Shaking the snow off our eleven pairs of boots and eleven coats as we came back indoors for the rest of our meal (a medley of small desserts and chocolates, mandarin oranges, hot drinks and champagne) left every so many puddles on our tiles on the warm side of our front door. Chris made us work on his Predictions for 2017 quiz. Jill (now living in Victoria) had sent in the largest number of correct predictions for 2016, and our son-in-law's mother Gilly was runner-up, but they weren't here to receive the prize that Chris usually gift-wraps for the winner, so Carol, who came third, got one. My predictions had been the least realistic of all, so my name went onto the Roll of Dishonour to be displayed at next year's NYE party, if we have one.
Maha made us each come out with one word to describe 2016, but that made us think about world politics, which started to feel depressing (my one word was disappointing), so we changed the subject. In such good company one can't be downhearted for long. The company set off to dig their cars out of the snowdrifts shortly after 11pm so we toasted the New Year a little ahead of time. The timing of its arrival is fairly meaningless in a country with so many time zones and with our relatives abroad well into New Year's Day by the time we get around to celebrating. Our son George, for instance, was already picnicking with Sha and Eddie on a Sydney beach by the time we reached Zero Hour in Ontario.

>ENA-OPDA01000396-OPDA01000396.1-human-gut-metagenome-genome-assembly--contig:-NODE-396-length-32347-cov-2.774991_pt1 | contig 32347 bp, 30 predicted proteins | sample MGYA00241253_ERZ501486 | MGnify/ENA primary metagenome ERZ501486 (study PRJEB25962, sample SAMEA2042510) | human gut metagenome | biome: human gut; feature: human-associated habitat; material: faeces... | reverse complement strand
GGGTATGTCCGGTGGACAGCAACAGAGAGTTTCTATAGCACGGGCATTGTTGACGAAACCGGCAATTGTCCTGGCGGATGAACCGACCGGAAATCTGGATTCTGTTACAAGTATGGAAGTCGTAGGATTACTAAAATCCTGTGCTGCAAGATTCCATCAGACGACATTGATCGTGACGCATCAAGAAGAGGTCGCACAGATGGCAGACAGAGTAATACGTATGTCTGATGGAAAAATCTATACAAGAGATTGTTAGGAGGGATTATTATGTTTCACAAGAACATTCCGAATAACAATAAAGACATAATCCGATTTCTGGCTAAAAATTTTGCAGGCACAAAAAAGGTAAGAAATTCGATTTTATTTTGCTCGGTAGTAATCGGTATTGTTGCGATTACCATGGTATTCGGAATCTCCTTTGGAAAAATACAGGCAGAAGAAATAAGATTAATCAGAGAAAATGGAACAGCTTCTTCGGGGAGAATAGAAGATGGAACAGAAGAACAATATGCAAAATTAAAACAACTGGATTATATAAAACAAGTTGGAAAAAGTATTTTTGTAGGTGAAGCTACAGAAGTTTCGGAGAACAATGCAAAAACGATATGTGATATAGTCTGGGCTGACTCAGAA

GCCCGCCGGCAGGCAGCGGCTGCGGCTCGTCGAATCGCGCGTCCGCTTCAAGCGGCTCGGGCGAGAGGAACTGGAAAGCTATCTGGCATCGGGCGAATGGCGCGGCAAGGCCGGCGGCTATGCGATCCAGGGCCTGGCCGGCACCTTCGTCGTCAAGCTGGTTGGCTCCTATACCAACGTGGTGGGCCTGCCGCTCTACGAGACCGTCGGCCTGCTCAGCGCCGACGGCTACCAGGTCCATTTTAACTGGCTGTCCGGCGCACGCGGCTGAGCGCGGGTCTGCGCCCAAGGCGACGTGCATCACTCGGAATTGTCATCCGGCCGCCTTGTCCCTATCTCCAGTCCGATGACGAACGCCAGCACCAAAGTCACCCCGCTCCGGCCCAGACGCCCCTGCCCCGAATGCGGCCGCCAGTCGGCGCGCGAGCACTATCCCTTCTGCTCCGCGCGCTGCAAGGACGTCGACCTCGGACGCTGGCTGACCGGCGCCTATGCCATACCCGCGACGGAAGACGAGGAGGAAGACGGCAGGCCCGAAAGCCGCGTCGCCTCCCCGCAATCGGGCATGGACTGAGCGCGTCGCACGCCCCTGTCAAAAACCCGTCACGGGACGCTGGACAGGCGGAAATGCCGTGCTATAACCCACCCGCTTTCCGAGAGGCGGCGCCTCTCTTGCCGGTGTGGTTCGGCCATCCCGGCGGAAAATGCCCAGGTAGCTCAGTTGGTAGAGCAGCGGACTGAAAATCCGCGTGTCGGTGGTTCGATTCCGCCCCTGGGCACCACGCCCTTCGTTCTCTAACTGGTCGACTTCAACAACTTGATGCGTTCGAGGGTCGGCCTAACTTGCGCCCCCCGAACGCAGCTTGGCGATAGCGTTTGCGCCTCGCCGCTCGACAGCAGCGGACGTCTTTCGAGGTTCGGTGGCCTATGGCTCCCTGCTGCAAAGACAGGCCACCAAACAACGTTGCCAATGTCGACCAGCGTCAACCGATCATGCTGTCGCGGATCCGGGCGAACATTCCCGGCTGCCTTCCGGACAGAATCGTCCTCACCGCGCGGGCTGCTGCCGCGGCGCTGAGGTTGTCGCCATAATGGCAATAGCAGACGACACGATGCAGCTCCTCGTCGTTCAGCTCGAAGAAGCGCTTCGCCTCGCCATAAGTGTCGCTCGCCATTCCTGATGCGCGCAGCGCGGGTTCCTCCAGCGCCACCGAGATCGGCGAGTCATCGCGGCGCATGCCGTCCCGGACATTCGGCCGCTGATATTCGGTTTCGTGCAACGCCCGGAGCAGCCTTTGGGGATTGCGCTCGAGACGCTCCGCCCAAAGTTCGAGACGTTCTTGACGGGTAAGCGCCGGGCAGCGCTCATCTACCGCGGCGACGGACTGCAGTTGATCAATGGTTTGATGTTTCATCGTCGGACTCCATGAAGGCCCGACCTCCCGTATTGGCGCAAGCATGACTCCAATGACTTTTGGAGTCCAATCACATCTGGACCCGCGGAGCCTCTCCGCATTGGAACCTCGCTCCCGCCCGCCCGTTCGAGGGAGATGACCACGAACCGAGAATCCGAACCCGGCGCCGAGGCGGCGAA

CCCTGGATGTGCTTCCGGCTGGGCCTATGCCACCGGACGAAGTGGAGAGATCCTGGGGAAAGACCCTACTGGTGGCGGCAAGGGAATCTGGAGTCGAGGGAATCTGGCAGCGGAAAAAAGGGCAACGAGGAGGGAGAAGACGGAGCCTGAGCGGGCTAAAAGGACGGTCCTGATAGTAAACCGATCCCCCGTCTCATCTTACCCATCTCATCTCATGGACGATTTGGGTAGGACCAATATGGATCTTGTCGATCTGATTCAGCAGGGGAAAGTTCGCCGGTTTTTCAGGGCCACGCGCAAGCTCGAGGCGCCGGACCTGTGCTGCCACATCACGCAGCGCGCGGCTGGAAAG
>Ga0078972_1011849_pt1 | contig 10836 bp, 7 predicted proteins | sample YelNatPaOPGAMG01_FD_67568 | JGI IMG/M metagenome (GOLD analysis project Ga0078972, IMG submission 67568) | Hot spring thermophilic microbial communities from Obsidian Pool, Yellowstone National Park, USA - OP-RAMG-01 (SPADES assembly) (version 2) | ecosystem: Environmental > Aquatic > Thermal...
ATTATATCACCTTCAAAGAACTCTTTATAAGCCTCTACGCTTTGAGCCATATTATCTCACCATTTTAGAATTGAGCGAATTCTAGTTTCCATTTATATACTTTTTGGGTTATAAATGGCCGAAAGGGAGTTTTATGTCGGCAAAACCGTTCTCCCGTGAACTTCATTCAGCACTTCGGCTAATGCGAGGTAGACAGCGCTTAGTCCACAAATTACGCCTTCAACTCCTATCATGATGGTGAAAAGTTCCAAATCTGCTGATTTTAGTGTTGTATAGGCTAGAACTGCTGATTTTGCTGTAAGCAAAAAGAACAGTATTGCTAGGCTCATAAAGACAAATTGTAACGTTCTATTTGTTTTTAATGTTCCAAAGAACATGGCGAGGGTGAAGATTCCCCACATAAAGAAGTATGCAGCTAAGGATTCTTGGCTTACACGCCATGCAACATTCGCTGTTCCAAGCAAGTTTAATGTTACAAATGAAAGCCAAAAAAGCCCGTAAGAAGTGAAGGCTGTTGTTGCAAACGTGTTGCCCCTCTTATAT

Chuck later took some superb photos of the midnight fireworks in Ottawa, pointing his camera from his apartment windows towards Landsdowne Park. Chris and I were still up at midnight but didn't venture outside a second time. We saw the countdown on my laptop screen and heard the bangs from our house. Happy New Year!